Sweden, which has tightened its asylum routines since the "bumper crop" year of 2015 and introduced an "overly restrictive" asylum policy, should shed some of the restrictions and receive more immigrants, the Council of Europe Commissioner for Human Rights Nils Muižnieks said in a new report.
While conceding that Sweden has in many ways been the European leader in migration, Muižnieks argued its leadership did not concern age assessments. Stockholm was criticized for its current assessment routines, in which "at least 80 percent" of the so-called "children" were shown to be adults, Swedish Radio reported.
Instead of medical procedures based on X-rays or dental examinations, Sweden was advised to introduce "interdisciplinary" methods that would allow psychologists and anthropologists, familiar with the situation in the asylum seekers' home countries, to determine their age.
Muižnieks also expressed his concern over many young refugees "disappearing" after arrival to Sweden, venturing that authorities have failed to address this problem. According to Muižnieks, young people risk becoming victims of human trafficking or other forms of exploitation.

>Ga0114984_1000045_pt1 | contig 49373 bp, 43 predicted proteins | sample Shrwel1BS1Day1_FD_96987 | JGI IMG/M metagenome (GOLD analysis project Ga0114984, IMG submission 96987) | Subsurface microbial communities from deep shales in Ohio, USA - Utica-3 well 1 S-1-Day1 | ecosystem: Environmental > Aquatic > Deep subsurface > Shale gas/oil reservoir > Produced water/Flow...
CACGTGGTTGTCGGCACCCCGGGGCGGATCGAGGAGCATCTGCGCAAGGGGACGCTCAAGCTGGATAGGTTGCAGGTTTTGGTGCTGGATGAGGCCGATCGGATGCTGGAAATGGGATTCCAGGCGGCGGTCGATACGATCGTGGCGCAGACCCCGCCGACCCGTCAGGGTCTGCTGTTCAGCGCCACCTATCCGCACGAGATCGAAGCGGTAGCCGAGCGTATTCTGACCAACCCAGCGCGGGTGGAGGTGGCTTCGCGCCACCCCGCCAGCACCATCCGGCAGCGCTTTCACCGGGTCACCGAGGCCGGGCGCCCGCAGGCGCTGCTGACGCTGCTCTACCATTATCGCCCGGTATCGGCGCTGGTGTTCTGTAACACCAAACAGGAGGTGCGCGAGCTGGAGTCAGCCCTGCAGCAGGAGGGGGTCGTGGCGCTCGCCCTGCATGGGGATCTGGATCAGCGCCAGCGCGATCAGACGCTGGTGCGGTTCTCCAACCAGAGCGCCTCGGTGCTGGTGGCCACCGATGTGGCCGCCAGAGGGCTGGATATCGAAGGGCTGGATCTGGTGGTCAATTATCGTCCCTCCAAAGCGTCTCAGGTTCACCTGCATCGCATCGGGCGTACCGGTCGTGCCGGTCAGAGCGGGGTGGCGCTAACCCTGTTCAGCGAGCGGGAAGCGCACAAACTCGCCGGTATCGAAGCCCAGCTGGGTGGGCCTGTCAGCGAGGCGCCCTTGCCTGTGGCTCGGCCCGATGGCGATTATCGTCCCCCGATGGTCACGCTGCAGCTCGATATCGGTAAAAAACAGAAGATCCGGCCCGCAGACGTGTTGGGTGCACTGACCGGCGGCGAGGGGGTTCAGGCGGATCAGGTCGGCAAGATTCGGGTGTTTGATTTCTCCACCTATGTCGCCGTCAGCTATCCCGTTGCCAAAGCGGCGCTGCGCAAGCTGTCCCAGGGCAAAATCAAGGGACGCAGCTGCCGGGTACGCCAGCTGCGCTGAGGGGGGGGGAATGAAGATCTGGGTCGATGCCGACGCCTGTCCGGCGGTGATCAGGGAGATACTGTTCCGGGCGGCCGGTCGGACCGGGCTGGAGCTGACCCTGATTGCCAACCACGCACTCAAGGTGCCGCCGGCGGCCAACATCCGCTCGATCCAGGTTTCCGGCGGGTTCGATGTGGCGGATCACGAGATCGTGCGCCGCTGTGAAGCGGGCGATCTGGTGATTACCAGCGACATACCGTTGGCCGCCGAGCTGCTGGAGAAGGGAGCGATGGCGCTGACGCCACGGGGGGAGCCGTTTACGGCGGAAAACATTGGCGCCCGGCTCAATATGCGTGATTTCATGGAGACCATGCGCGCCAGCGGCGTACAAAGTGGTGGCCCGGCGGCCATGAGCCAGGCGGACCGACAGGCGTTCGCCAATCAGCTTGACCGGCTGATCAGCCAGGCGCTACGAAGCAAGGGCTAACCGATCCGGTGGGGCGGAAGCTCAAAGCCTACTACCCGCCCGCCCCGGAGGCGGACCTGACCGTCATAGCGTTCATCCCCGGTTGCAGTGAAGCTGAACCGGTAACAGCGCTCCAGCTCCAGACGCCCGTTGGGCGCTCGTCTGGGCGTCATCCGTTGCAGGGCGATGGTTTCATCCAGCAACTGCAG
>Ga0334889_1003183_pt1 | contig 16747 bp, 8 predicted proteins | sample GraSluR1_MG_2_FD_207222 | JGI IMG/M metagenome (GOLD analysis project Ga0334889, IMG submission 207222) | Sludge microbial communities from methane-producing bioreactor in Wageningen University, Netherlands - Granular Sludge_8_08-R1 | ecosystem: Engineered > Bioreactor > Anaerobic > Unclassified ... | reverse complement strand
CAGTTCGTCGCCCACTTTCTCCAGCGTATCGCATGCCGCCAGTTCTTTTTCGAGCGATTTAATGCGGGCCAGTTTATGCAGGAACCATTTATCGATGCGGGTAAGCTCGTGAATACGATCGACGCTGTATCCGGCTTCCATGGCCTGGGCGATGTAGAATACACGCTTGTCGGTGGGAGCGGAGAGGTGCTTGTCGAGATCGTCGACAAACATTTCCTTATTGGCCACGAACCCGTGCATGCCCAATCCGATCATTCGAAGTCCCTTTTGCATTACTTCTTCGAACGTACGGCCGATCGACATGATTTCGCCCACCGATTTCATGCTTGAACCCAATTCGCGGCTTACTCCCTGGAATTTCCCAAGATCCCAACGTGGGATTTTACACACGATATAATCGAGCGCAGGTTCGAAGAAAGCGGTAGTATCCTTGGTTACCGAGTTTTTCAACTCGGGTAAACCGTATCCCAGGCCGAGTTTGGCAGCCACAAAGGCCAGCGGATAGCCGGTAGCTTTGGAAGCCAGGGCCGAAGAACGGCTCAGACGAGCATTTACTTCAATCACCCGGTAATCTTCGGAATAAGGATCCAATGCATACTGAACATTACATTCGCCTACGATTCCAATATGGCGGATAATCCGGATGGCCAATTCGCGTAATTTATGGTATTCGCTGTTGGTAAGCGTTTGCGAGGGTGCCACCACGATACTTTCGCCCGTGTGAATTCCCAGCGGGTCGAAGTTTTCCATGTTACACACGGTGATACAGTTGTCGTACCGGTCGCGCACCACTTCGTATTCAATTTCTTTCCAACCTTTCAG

Lastly, the Council of Europe also argued that "unaccompanied children" should only be sent to Afghanistan if it is ensured that a family network can receive the people in question and give them a safe home.
"Sweden has been quite generous to refugees and asylum seekers, but the emergency conditions imposed several years ago are no longer needed and you can return to your traditional, better policy toward refugees and asylum seekers," Human Rights Commissioner Nils Muižnieks was quoted as saying by the Aftonbladet daily.
Nils Muižnieks visited Sweden from October 2 to October 6, 2017. This visit is the basis of his report, which is part of the Council of Europe's recurring review of the human rights situation in member states.
Swedish Immigration Minister Heléne Fritzon retorted that she was well aware of the criticism highlighted by the report. At the same time, she stressed that no change will be introduced until summer 2019, when the temporary asylum law expires. Furthermore, EU countries need to agree on a common refugee policy, she argued. Without consolidated efforts, it would not be possible for Sweden to make any changes, she stressed.
In 2015, Sweden, a nation of 10 million, took in a record 163,000 asylum seekers.